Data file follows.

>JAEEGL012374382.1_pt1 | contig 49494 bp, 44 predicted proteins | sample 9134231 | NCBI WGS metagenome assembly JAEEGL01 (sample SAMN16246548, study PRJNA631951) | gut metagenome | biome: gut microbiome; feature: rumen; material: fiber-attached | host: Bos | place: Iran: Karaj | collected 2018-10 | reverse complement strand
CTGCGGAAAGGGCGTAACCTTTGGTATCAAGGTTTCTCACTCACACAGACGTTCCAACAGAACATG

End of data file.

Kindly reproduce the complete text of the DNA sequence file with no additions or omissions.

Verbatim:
>JAEEGL012374382.1_pt1 | contig 49494 bp, 44 predicted proteins | sample 9134231 | NCBI WGS metagenome assembly JAEEGL01 (sample SAMN16246548, study PRJNA631951) | gut metagenome | biome: gut microbiome; feature: rumen; material: fiber-attached | host: Bos | place: Iran: Karaj | collected 2018-10 | reverse complement strand
CTGCGGAAAGGGCGTAACCTTTGGTATCAAGGTTTCTCACTCACACAGACGTTCCAACAGAACATG